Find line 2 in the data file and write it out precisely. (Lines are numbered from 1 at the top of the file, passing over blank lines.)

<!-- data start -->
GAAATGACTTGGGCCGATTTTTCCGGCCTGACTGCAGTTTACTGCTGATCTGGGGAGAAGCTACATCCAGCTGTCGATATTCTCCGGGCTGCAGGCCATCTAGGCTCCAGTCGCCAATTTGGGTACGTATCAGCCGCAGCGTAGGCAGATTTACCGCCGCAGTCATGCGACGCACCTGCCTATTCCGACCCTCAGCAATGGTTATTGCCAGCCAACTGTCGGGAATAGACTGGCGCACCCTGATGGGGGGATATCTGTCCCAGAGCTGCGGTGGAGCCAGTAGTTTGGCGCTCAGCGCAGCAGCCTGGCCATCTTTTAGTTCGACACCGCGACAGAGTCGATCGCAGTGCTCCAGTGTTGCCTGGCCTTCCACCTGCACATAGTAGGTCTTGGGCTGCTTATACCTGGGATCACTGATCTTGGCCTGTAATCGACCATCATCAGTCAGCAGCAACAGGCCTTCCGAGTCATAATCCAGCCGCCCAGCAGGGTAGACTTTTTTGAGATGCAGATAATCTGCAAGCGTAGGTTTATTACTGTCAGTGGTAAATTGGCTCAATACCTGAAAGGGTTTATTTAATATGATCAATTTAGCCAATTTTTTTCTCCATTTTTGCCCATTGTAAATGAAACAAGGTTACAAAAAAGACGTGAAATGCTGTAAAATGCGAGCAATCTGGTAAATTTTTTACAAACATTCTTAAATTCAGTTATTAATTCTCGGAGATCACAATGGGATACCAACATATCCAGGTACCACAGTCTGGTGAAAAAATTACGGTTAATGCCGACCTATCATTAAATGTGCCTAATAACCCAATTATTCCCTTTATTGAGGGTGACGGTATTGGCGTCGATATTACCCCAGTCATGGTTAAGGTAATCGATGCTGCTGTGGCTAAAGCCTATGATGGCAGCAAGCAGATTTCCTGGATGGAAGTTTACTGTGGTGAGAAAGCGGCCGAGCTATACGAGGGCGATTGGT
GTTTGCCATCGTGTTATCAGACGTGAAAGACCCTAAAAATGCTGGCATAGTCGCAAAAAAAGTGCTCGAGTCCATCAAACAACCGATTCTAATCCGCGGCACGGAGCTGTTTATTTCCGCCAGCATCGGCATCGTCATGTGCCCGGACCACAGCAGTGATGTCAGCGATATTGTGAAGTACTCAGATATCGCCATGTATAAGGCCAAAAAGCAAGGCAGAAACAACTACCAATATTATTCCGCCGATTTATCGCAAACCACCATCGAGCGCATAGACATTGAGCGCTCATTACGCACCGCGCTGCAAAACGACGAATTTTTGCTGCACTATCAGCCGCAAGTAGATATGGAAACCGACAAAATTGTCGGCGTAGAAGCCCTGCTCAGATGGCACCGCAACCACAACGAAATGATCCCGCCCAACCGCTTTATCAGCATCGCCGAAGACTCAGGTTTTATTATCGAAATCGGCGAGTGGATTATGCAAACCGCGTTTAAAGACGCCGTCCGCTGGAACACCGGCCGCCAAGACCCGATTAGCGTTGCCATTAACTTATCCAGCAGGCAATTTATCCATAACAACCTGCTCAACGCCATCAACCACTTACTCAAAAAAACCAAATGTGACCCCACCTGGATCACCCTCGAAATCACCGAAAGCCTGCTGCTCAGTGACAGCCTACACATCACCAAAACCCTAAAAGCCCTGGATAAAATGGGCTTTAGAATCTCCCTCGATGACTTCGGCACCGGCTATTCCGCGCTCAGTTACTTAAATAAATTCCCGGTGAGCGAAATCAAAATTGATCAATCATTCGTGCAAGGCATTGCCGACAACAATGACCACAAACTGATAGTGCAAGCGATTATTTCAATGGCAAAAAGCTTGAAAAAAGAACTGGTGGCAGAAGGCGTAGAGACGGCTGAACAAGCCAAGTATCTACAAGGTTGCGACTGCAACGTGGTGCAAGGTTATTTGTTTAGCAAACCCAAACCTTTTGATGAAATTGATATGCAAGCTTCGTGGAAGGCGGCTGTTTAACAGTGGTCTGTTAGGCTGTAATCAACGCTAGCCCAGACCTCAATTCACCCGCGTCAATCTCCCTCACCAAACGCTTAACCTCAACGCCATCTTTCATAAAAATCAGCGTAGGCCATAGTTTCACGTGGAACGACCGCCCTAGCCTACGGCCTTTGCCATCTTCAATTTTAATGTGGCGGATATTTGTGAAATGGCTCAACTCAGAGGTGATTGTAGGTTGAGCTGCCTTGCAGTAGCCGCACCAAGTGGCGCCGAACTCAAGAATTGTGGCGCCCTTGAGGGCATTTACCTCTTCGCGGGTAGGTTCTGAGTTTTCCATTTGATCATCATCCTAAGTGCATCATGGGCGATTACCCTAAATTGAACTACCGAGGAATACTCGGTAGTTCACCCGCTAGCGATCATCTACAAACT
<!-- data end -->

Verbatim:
GTTTGCCATCGTGTTATCAGACGTGAAAGACCCTAAAAATGCTGGCATAGTCGCAAAAAAAGTGCTCGAGTCCATCAAACAACCGATTCTAATCCGCGGCACGGAGCTGTTTATTTCCGCCAGCATCGGCATCGTCATGTGCCCGGACCACAGCAGTGATGTCAGCGATATTGTGAAGTACTCAGATATCGCCATGTATAAGGCCAAAAAGCAAGGCAGAAACAACTACCAATATTATTCCGCCGATTTATCGCAAACCACCATCGAGCGCATAGACATTGAGCGCTCATTACGCACCGCGCTGCAAAACGACGAATTTTTGCTGCACTATCAGCCGCAAGTAGATATGGAAACCGACAAAATTGTCGGCGTAGAAGCCCTGCTCAGATGGCACCGCAACCACAACGAAATGATCCCGCCCAACCGCTTTATCAGCATCGCCGAAGACTCAGGTTTTATTATCGAAATCGGCGAGTGGATTATGCAAACCGCGTTTAAAGACGCCGTCCGCTGGAACACCGGCCGCCAAGACCCGATTAGCGTTGCCATTAACTTATCCAGCAGGCAATTTATCCATAACAACCTGCTCAACGCCATCAACCACTTACTCAAAAAAACCAAATGTGACCCCACCTGGATCACCCTCGAAATCACCGAAAGCCTGCTGCTCAGTGACAGCCTACACATCACCAAAACCCTAAAAGCCCTGGATAAAATGGGCTTTAGAATCTCCCTCGATGACTTCGGCACCGGCTATTCCGCGCTCAGTTACTTAAATAAATTCCCGGTGAGCGAAATCAAAATTGATCAATCATTCGTGCAAGGCATTGCCGACAACAATGACCACAAACTGATAGTGCAAGCGATTATTTCAATGGCAAAAAGCTTGAAAAAAGAACTGGTGGCAGAAGGCGTAGAGACGGCTGAACAAGCCAAGTATCTACAAGGTTGCGACTGCAACGTGGTGCAAGGTTATTTGTTTAGCAAACCCAAACCTTTTGATGAAATTGATATGCAAGCTTCGTGGAAGGCGGCTGTTTAACAGTGGTCTGTTAGGCTGTAATCAACGCTAGCCCAGACCTCAATTCACCCGCGTCAATCTCCCTCACCAAACGCTTAACCTCAACGCCATCTTTCATAAAAATCAGCGTAGGCCATAGTTTCACGTGGAACGACCGCCCTAGCCTACGGCCTTTGCCATCTTCAATTTTAATGTGGCGGATATTTGTGAAATGGCTCAACTCAGAGGTGATTGTAGGTTGAGCTGCCTTGCAGTAGCCGCACCAAGTGGCGCCGAACTCAAGAATTGTGGCGCCCTTGAGGGCATTTACCTCTTCGCGGGTAGGTTCTGAGTTTTCCATTTGATCATCATCCTAAGTGCATCATGGGCGATTACCCTAAATTGAACTACCGAGGAATACTCGGTAGTTCACCCGCTAGCGATCATCTACAAACT